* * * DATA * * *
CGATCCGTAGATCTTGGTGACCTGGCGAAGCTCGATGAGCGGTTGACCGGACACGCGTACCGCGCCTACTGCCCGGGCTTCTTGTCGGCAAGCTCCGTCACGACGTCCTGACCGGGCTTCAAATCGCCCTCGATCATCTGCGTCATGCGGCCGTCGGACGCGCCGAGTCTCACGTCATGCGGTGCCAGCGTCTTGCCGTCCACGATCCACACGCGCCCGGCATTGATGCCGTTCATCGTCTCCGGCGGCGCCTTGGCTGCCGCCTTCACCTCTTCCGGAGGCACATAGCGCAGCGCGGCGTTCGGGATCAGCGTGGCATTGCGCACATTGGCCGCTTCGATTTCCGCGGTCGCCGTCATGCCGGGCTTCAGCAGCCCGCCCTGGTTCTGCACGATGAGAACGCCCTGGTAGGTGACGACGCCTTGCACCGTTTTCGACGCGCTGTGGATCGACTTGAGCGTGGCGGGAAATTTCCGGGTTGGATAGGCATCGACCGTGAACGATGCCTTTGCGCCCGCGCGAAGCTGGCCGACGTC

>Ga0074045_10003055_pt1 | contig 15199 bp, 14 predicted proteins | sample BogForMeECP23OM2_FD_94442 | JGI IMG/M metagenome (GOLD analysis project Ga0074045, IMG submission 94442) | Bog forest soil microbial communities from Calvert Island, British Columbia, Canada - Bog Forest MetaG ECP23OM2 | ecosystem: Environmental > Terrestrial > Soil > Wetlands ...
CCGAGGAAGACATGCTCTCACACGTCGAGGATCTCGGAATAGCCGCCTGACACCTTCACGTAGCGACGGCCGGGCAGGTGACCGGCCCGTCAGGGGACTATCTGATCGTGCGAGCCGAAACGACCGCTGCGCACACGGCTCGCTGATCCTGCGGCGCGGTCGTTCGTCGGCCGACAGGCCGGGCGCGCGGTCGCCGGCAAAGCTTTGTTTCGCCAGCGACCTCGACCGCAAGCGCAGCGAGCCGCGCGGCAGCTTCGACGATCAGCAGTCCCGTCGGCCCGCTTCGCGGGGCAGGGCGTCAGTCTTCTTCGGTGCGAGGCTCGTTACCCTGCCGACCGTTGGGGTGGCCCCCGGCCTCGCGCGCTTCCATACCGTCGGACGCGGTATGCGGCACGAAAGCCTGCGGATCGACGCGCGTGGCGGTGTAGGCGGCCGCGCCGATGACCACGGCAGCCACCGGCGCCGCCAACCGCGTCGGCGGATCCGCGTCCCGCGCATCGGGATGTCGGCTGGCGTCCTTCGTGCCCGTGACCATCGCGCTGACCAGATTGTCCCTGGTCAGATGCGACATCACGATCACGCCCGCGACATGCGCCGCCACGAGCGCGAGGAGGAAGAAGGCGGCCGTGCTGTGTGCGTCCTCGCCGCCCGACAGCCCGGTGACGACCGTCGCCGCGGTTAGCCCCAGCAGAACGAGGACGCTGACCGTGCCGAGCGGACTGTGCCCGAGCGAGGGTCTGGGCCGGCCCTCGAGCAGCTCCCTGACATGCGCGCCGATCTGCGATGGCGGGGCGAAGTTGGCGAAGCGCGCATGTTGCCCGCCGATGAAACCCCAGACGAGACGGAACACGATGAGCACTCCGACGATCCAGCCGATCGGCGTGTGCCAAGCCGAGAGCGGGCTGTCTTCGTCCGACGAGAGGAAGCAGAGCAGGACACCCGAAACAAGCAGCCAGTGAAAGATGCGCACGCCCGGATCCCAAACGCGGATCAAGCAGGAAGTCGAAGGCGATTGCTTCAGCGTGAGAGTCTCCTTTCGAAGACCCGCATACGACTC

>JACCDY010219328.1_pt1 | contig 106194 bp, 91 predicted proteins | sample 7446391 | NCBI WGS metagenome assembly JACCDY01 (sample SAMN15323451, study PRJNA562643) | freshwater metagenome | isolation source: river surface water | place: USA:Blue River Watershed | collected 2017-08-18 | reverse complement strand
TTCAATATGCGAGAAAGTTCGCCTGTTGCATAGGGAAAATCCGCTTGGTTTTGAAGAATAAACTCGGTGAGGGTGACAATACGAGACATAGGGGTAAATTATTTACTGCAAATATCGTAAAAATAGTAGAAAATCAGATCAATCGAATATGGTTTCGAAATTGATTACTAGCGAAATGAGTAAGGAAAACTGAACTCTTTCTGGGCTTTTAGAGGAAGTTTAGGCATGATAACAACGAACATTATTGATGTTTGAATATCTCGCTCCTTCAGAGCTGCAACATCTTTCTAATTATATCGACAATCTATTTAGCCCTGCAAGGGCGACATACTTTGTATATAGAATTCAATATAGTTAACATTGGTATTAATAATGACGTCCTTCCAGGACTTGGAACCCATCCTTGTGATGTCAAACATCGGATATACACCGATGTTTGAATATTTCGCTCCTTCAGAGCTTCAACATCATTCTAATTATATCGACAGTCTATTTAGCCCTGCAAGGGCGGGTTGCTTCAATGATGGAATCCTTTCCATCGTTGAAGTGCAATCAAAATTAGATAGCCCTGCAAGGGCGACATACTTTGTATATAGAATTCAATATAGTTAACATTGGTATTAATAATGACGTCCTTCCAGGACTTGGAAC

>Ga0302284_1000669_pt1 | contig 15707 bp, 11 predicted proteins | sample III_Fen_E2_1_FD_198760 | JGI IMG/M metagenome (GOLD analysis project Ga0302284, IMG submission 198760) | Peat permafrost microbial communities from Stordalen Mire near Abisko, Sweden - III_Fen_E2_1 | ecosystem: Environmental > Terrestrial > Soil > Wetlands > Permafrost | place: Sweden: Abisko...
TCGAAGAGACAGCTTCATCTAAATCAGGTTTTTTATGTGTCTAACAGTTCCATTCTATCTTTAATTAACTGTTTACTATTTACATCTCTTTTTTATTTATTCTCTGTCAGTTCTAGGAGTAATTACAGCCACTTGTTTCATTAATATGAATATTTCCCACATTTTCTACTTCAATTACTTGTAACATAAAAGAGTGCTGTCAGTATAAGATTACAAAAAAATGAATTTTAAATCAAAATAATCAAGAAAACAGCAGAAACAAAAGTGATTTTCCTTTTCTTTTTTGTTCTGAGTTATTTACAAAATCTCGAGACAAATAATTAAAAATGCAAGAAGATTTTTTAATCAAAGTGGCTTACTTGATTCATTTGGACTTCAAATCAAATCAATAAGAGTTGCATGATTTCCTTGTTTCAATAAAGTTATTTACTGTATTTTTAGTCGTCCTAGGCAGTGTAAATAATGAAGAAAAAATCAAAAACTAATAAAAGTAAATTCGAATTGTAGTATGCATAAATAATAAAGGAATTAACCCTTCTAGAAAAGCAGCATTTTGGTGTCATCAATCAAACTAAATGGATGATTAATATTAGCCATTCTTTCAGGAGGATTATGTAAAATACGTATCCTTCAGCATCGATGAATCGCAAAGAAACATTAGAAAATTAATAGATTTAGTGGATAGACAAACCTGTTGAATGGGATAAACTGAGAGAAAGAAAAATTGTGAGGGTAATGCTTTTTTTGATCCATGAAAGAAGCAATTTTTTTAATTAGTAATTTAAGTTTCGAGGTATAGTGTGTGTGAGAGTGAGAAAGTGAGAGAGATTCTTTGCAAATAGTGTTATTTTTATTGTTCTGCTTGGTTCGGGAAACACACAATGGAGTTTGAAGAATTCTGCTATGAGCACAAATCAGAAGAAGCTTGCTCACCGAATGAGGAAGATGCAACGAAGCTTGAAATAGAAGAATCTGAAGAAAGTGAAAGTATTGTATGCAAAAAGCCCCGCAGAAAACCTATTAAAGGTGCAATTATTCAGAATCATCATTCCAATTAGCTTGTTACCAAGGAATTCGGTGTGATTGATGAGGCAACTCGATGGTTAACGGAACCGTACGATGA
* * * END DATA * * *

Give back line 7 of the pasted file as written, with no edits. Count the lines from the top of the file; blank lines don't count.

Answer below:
TCGAAGAGACAGCTTCATCTAAATCAGGTTTTTTATGTGTCTAACAGTTCCATTCTATCTTTAATTAACTGTTTACTATTTACATCTCTTTTTTATTTATTCTCTGTCAGTTCTAGGAGTAATTACAGCCACTTGTTTCATTAATATGAATATTTCCCACATTTTCTACTTCAATTACTTGTAACATAAAAGAGTGCTGTCAGTATAAGATTACAAAAAAATGAATTTTAAATCAAAATAATCAAGAAAACAGCAGAAACAAAAGTGATTTTCCTTTTCTTTTTTGTTCTGAGTTATTTACAAAATCTCGAGACAAATAATTAAAAATGCAAGAAGATTTTTTAATCAAAGTGGCTTACTTGATTCATTTGGACTTCAAATCAAATCAATAAGAGTTGCATGATTTCCTTGTTTCAATAAAGTTATTTACTGTATTTTTAGTCGTCCTAGGCAGTGTAAATAATGAAGAAAAAATCAAAAACTAATAAAAGTAAATTCGAATTGTAGTATGCATAAATAATAAAGGAATTAACCCTTCTAGAAAAGCAGCATTTTGGTGTCATCAATCAAACTAAATGGATGATTAATATTAGCCATTCTTTCAGGAGGATTATGTAAAATACGTATCCTTCAGCATCGATGAATCGCAAAGAAACATTAGAAAATTAATAGATTTAGTGGATAGACAAACCTGTTGAATGGGATAAACTGAGAGAAAGAAAAATTGTGAGGGTAATGCTTTTTTTGATCCATGAAAGAAGCAATTTTTTTAATTAGTAATTTAAGTTTCGAGGTATAGTGTGTGTGAGAGTGAGAAAGTGAGAGAGATTCTTTGCAAATAGTGTTATTTTTATTGTTCTGCTTGGTTCGGGAAACACACAATGGAGTTTGAAGAATTCTGCTATGAGCACAAATCAGAAGAAGCTTGCTCACCGAATGAGGAAGATGCAACGAAGCTTGAAATAGAAGAATCTGAAGAAAGTGAAAGTATTGTATGCAAAAAGCCCCGCAGAAAACCTATTAAAGGTGCAATTATTCAGAATCATCATTCCAATTAGCTTGTTACCAAGGAATTCGGTGTGATTGATGAGGCAACTCGATGGTTAACGGAACCGTACGATGA